Recently the majority of maritime ports has prohibited the use of open-loop scrubbing systems installed on shipboard, and consequently, wash water release to reduce the level of pollutants in the water environment. This week Fujairah has banned open-loop scrubbers that could be a sign for the following similar restrictions.
It should be mentioned that there are a lot of studies detecting concerns about the problem of water pollution and acidification that is the result of wash water release from open-loop wet scrubbers. Nevertheless, there are no fewer studies showing the wet scrubbing not harmful to the marine environment.
Fujairah acts similar to Singapore that has banned the use of open-loop scrubbing systems last November. Herewith, China, along with numerous maritime ports, also prohibit them or say they are considering them.
The reasons for bans remain unclear. For example, the government of Singapore confirms that their main reason for the ban of open-loop wet scrubbing was “the protection of the marine environment and ensuring that the port waters are clean”. Fujairah, in its turn, has given absolutely no reasons for the prohibition. Herewith, Ireland made this decision because of the potential risks of open wet scrubbers negative impact to the environment.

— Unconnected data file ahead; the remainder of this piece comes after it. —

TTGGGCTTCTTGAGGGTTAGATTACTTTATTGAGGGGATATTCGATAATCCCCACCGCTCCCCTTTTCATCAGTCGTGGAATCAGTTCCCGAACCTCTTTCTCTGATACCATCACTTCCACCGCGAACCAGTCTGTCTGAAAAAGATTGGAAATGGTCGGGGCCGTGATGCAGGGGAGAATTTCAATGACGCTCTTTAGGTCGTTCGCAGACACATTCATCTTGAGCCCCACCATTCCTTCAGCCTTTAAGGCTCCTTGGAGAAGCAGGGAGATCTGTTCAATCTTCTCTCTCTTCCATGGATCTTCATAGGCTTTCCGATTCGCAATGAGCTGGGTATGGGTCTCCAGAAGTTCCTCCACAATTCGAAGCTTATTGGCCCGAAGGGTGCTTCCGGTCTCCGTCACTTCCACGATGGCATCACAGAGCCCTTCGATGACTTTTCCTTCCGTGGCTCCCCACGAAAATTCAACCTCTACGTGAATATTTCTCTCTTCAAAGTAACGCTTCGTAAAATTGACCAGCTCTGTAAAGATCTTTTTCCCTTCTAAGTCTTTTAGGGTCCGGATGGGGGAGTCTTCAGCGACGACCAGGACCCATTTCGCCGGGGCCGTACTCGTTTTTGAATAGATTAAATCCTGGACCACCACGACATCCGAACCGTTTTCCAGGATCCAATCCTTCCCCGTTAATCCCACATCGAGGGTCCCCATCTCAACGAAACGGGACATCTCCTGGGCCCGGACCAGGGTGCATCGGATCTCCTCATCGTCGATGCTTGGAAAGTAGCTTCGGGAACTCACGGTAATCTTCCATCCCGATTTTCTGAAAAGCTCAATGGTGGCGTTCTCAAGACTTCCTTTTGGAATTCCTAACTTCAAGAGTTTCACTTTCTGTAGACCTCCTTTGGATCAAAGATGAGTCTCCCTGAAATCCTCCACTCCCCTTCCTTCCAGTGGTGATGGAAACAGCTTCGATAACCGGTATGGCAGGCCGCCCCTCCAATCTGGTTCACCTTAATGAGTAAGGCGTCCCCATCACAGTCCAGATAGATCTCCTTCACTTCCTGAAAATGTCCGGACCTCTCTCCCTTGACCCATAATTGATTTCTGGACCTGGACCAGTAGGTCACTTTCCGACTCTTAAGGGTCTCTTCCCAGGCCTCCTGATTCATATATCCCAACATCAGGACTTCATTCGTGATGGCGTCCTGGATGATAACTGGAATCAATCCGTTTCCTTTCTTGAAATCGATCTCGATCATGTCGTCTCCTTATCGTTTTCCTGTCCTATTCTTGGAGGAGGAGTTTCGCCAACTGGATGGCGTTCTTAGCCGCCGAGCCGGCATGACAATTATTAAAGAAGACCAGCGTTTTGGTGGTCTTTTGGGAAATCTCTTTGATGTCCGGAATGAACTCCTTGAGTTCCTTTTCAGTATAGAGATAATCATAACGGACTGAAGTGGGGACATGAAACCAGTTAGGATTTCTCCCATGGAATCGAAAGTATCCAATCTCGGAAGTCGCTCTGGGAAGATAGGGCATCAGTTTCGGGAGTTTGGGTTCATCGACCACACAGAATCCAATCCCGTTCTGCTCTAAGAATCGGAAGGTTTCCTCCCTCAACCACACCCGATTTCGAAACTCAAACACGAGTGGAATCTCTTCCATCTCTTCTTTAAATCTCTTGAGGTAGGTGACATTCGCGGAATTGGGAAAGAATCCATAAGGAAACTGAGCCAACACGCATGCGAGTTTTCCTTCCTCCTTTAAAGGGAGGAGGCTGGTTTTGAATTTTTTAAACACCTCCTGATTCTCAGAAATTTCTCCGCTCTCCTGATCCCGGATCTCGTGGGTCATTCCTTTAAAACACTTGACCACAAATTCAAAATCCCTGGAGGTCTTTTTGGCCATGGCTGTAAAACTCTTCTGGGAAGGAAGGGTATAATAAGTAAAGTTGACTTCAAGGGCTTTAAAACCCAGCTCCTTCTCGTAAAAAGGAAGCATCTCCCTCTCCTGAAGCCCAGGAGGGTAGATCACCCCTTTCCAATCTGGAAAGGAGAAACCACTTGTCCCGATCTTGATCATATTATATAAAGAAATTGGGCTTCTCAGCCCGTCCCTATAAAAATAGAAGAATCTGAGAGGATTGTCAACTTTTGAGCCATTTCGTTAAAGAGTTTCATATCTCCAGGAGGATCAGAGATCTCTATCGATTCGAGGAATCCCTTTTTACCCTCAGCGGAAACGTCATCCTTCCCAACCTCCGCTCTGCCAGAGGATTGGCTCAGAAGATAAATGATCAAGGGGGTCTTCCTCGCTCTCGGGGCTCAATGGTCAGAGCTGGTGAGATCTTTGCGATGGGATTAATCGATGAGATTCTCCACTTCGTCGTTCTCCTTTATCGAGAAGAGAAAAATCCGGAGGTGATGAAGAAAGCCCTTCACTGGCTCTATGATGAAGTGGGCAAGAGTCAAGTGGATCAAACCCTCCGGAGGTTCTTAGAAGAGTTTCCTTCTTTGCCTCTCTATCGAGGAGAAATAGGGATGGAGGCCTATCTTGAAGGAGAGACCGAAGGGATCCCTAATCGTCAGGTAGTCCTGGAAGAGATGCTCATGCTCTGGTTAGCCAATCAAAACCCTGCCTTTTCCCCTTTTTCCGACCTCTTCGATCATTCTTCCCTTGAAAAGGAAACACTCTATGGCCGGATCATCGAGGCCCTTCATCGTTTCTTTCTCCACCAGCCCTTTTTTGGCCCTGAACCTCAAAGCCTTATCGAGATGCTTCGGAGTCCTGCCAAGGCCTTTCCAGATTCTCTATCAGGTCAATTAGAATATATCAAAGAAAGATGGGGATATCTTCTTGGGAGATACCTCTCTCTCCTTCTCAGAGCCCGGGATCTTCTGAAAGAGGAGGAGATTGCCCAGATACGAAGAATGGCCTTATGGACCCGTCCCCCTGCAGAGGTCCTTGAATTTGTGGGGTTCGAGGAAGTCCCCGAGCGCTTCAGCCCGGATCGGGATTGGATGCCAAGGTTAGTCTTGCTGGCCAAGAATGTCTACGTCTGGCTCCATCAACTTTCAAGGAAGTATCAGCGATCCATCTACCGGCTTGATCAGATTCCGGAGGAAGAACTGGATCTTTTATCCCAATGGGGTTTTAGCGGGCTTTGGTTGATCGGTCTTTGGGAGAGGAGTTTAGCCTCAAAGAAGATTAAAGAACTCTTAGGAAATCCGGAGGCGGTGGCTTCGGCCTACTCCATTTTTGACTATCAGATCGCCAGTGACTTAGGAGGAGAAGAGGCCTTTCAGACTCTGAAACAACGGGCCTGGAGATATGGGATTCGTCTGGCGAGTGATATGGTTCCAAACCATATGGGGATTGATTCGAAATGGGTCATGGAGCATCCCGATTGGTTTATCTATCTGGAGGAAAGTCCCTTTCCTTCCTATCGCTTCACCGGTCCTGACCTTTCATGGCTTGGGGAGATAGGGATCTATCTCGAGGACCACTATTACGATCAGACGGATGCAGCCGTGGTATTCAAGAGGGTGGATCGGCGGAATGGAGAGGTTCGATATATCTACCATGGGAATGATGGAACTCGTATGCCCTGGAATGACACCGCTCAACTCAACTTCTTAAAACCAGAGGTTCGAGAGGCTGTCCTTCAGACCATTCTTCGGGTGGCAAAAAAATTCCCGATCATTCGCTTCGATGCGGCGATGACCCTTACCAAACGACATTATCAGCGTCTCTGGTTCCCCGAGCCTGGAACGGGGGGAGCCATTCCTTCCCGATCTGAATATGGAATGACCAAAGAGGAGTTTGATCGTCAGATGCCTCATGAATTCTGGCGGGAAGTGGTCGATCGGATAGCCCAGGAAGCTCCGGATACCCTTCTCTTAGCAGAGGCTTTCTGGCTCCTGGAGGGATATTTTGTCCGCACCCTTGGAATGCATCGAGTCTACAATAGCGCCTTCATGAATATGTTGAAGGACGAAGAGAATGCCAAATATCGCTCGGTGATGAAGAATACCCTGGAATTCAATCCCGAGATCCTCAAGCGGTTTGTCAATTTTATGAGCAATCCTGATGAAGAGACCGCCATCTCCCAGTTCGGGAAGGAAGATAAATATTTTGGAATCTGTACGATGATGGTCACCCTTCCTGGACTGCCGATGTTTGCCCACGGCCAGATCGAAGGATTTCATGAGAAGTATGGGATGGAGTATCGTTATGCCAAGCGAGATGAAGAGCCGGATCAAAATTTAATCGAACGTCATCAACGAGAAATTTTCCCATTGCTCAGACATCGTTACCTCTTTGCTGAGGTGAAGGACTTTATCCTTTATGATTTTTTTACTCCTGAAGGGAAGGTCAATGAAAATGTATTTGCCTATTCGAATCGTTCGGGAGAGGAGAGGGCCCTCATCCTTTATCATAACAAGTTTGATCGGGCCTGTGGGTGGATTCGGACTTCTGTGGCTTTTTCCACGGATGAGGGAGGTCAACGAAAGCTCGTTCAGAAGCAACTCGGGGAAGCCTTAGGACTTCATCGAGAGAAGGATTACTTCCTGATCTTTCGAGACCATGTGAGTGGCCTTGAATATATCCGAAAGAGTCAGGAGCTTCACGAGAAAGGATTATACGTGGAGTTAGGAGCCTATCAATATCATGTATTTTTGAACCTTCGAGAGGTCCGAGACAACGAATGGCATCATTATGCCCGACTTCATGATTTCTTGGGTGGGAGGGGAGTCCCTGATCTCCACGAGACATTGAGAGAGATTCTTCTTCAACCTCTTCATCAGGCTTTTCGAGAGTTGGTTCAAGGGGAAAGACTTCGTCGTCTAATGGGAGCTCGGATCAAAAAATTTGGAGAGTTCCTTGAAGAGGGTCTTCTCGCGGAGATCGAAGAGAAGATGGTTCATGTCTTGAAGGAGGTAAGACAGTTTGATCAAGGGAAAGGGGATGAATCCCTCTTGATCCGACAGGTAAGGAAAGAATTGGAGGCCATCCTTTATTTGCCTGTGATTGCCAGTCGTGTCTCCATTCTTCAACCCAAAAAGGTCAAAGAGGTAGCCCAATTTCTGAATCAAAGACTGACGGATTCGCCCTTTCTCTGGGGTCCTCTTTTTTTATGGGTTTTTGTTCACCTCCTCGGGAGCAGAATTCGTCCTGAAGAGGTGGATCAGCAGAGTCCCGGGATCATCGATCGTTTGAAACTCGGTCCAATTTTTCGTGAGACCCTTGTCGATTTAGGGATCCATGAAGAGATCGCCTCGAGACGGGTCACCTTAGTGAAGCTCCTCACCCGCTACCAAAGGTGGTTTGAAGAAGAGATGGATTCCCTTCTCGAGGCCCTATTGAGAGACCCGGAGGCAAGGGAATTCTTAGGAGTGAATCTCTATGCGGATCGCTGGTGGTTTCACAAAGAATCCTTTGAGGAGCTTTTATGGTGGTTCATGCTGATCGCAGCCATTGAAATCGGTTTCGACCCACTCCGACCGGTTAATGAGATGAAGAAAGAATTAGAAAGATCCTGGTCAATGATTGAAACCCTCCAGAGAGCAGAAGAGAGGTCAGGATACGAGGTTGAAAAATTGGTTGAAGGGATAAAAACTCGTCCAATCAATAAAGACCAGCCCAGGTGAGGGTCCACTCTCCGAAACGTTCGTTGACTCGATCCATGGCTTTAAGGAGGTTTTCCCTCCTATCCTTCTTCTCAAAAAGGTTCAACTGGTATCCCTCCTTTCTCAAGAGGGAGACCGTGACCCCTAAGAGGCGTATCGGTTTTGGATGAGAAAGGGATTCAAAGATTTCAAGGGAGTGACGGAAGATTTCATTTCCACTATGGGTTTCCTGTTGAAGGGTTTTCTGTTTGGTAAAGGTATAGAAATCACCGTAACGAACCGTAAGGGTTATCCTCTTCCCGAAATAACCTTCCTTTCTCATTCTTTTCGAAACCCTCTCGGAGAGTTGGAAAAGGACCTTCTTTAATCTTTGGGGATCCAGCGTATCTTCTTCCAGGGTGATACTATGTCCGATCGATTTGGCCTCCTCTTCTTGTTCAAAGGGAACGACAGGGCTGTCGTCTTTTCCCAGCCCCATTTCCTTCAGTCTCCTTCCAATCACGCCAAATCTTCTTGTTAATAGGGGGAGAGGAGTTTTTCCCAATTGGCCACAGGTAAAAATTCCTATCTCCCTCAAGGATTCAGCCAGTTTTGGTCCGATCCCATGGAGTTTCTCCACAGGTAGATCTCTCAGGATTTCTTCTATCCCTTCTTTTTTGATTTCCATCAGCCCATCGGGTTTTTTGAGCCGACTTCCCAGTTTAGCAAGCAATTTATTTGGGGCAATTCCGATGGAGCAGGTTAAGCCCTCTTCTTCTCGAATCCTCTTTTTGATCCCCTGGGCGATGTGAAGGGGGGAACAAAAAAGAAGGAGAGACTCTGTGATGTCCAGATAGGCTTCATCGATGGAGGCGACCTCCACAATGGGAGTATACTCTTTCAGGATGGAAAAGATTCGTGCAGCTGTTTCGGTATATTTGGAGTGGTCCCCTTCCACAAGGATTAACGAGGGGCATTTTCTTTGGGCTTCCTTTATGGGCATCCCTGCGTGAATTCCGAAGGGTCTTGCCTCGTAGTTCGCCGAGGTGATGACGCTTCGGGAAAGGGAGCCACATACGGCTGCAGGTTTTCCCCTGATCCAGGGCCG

The theme of environmental pollution control are discussed all over the world, that is why a lot of major ports put a ban despite the absence of open-loop wet scrubber systems impact because if a port does not put a discharge ban in place and it turns out that scrubber washwater is dangerous to the marine environment then reversing that damage could be difficult or even impossible.
However, in a lot of European countries, this precautionary principle is written into EU environmental law and it is obligatory. In this case, all member states have to take a pause until a scientific baseline on wet scrubbers‘ environmental operation has been developed, and port states have to review their respective water quality standards.
Nonetheless, the ban measures of open-loop scrubbing systems require scientific data approved the harmful impact and plenty of fair warning before they come into force. Moreover, ban measures take some time and require high costs for current owners of open-loop scrubbers.
Today there are no universally-accepted, solid scientific studies to address all those different concerns. Also, it is highly important to remember that there is no ideal solution for the world fleet because cleaner burning fuel cost for open-loop scrubbers is more expensive.
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